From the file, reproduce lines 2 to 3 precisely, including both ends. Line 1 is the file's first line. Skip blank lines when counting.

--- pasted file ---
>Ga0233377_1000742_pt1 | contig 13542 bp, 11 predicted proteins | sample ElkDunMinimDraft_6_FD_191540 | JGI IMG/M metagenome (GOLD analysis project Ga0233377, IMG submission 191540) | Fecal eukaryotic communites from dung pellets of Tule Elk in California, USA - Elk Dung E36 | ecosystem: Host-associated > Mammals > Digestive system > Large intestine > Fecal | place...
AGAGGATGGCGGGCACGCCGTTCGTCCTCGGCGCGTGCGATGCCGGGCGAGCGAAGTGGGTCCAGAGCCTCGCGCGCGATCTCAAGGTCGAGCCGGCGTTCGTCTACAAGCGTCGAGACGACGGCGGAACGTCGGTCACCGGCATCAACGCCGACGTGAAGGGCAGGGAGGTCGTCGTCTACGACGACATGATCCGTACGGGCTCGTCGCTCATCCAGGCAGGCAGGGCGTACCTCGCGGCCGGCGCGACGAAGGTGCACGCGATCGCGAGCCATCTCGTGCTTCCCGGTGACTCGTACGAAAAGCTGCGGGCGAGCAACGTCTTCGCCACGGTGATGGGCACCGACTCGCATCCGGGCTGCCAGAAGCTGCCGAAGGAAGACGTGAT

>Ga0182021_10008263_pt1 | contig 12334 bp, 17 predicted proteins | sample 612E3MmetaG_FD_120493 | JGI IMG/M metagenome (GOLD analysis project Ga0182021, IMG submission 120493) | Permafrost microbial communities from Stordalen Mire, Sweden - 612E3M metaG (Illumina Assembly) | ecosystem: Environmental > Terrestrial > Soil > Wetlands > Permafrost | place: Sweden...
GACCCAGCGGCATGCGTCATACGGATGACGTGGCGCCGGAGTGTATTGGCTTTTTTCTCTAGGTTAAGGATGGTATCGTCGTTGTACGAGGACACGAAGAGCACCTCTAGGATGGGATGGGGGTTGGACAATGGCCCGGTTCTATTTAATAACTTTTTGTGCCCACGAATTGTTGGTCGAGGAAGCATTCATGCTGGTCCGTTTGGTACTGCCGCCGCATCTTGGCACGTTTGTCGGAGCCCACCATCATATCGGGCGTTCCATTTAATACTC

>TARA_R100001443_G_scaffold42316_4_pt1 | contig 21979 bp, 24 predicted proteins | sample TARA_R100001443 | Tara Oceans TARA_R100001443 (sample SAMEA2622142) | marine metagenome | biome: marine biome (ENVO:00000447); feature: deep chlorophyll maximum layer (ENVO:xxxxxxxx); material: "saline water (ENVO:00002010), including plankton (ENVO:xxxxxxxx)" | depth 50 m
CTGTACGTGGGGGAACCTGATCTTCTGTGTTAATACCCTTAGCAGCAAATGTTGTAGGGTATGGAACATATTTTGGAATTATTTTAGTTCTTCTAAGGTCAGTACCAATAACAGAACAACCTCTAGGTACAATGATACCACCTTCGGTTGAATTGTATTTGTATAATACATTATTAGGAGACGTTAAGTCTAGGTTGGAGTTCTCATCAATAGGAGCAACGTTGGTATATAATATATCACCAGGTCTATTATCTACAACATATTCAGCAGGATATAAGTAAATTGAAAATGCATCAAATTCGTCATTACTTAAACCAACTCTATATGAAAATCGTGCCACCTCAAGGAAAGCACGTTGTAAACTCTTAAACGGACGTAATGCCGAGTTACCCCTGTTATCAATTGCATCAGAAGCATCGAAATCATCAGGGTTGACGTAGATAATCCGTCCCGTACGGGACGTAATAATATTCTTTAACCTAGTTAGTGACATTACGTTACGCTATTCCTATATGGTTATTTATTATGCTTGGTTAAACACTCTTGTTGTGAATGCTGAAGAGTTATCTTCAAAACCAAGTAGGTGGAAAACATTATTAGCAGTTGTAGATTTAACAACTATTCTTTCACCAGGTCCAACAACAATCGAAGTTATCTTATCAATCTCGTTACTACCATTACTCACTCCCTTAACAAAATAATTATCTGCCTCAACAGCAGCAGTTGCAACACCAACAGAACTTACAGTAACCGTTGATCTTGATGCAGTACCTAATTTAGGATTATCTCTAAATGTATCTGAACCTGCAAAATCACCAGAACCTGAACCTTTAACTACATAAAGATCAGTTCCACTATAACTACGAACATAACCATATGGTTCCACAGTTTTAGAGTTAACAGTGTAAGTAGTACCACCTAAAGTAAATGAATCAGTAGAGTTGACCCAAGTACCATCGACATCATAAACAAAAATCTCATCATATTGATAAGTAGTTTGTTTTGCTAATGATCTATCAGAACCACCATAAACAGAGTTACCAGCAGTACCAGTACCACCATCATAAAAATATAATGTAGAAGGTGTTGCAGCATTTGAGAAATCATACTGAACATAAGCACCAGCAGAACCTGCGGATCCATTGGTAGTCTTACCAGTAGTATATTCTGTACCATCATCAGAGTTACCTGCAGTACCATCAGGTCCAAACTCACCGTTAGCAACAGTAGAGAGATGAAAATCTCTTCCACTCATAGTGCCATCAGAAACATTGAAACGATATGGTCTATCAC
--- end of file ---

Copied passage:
AGAGGATGGCGGGCACGCCGTTCGTCCTCGGCGCGTGCGATGCCGGGCGAGCGAAGTGGGTCCAGAGCCTCGCGCGCGATCTCAAGGTCGAGCCGGCGTTCGTCTACAAGCGTCGAGACGACGGCGGAACGTCGGTCACCGGCATCAACGCCGACGTGAAGGGCAGGGAGGTCGTCGTCTACGACGACATGATCCGTACGGGCTCGTCGCTCATCCAGGCAGGCAGGGCGTACCTCGCGGCCGGCGCGACGAAGGTGCACGCGATCGCGAGCCATCTCGTGCTTCCCGGTGACTCGTACGAAAAGCTGCGGGCGAGCAACGTCTTCGCCACGGTGATGGGCACCGACTCGCATCCGGGCTGCCAGAAGCTGCCGAAGGAAGACGTGAT

>Ga0182021_10008263_pt1 | contig 12334 bp, 17 predicted proteins | sample 612E3MmetaG_FD_120493 | JGI IMG/M metagenome (GOLD analysis project Ga0182021, IMG submission 120493) | Permafrost microbial communities from Stordalen Mire, Sweden - 612E3M metaG (Illumina Assembly) | ecosystem: Environmental > Terrestrial > Soil > Wetlands > Permafrost | place: Sweden...